Just before the pandemic triggered closings across the country, we identified an Illinois case as a good candidate for discussion. As the pandemic has eased, we’re taking the time now to address issues relating to the decision as to whether an off-the-clock case that has been conditionally certified should be permitted to remain as a collective action.
In Meadows v. NCR Corporation, Case No. 16 CV 6221 (N.D. Ill. March 4, 2020), the plaintiffs were hourly employees whose duties related to the servicing of ATMs and registers at customer sites. They brought a collective action claiming entitlement to additional overtime, alleging a nationwide policy requiring that they and those like them were forced to work off-the-clock, focusing in particular on travel to customer locations.
Following the now-familiar pattern, the district court applied a light standard at the conditional certification stage, conditionally certified the class, and 1,600 class members opted in. When the court turned to whether the case should remain as a collective, however, the problems with the case became apparent.
First, the plaintiffs had identified two sets of policies, the employer’s handbook and a “Five Star” program as the alleged nationwide policies justifying collective treatment. The handbook, however, flatly banned off-the-clock work and actually prohibited a series of actions that might result in employees not being paid. The “Five Star” program was a management incentive plan that the plaintiffs alleged encouraged managers to encourage off-the-clock work. Apart from other issues, the court made the interesting observation that such a policy was “sometimes” sufficient to support conditional certification, but fell short of what full certification required. More about that in a minute.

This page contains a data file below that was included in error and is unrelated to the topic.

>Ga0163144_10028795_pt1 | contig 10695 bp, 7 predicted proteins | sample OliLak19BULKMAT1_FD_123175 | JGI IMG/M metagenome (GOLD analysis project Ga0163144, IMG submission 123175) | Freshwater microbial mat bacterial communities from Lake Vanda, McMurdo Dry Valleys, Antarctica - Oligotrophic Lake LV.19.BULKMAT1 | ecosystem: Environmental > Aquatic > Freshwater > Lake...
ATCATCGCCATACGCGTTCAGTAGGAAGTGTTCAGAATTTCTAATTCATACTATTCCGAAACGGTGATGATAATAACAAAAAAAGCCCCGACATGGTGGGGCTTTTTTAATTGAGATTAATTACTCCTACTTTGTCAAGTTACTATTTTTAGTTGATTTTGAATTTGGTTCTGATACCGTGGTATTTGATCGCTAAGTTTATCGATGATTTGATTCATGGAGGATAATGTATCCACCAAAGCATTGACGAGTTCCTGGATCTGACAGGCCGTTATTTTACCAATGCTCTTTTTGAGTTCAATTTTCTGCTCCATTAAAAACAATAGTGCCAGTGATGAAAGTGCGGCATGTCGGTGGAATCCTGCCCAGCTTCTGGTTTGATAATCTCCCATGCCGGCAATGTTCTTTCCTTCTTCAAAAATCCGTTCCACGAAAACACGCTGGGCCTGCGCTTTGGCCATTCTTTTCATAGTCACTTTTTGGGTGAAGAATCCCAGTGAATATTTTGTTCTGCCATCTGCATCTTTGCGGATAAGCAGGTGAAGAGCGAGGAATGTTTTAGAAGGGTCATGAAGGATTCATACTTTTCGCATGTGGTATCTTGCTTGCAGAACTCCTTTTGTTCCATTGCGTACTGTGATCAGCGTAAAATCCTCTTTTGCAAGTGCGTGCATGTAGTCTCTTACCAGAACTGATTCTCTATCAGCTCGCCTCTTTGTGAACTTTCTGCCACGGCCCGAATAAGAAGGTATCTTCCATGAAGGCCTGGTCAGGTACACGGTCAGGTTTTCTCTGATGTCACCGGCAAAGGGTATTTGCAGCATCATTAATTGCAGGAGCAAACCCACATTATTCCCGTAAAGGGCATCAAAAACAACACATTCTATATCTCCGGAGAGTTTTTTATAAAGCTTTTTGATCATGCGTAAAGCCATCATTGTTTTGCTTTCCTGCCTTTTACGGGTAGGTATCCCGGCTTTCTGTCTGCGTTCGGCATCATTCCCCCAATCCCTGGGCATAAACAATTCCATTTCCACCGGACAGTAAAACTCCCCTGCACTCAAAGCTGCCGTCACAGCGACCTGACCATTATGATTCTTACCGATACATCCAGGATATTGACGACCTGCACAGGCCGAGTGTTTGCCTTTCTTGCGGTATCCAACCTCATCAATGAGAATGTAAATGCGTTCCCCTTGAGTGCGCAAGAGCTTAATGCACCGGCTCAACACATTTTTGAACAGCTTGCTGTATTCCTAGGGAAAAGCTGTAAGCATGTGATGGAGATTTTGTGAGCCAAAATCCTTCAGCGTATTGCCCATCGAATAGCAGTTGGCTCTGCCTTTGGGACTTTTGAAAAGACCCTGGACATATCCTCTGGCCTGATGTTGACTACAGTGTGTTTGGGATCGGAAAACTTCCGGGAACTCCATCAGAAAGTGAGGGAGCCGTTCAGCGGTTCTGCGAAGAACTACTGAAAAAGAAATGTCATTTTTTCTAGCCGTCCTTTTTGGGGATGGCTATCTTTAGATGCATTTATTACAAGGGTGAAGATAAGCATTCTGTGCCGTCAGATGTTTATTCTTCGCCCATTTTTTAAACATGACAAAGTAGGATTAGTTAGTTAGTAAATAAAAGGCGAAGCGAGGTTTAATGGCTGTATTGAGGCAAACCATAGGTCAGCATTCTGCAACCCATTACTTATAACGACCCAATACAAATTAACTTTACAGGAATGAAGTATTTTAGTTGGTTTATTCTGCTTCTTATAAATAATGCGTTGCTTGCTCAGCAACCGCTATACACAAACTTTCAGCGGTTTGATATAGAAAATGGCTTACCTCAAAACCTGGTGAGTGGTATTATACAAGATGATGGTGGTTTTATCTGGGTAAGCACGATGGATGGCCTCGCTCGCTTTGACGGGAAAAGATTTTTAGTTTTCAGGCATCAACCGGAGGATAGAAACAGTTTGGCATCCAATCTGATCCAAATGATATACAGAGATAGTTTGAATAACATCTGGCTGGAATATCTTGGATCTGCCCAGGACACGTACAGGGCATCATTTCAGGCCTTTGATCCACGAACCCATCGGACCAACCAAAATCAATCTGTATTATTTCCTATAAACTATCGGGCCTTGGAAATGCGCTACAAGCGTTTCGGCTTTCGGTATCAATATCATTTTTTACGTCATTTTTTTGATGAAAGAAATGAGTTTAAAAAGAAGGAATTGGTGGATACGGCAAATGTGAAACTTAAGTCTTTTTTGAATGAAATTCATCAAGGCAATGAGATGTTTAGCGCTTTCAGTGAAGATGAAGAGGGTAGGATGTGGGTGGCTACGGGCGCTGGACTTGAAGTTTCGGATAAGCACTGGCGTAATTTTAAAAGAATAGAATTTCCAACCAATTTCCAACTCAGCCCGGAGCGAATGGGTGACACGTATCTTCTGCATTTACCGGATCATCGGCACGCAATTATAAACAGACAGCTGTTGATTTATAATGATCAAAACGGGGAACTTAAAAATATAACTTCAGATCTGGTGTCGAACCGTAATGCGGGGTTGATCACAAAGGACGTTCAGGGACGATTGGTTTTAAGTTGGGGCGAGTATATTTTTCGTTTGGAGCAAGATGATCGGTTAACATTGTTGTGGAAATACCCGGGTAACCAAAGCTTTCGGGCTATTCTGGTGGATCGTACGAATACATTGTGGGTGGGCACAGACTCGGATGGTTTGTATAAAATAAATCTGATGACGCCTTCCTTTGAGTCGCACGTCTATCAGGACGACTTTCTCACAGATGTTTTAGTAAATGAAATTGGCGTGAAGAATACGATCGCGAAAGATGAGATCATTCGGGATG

That left anecdotal evidence about class members who claimed to have been asked, required or incentivized to work off the clock, but the court found that the differences among the stories demonstrated just why the situation of each plaintiff was different. The court also saw no viable way of sampling or statistical analysis and noted issues with most of the named plaintiffs refusing to appear for their depositions, a not-uncommon occurrence. Finding insufficient evidence of a class-wide illegal policy, the court decertified the case.
While this was certainly a good and welcome result for the employer, the Meadows case again demonstrates the problem with the two-step collective action paradigm. There really wasn’t an illegal policy, an issue that should have been apparent at the first stage and even a few additional questions would have revealed that with abundant clarity. Conditional certification under these circumstances was actually highly inefficient, consumed years of litigation, and potentially will now impose on this court and others countless individual cases.
The bottom line: Off-the-clock cases make poor candidates for collective action treatment, but a defendant may have to fight the matter through decertification to prove it.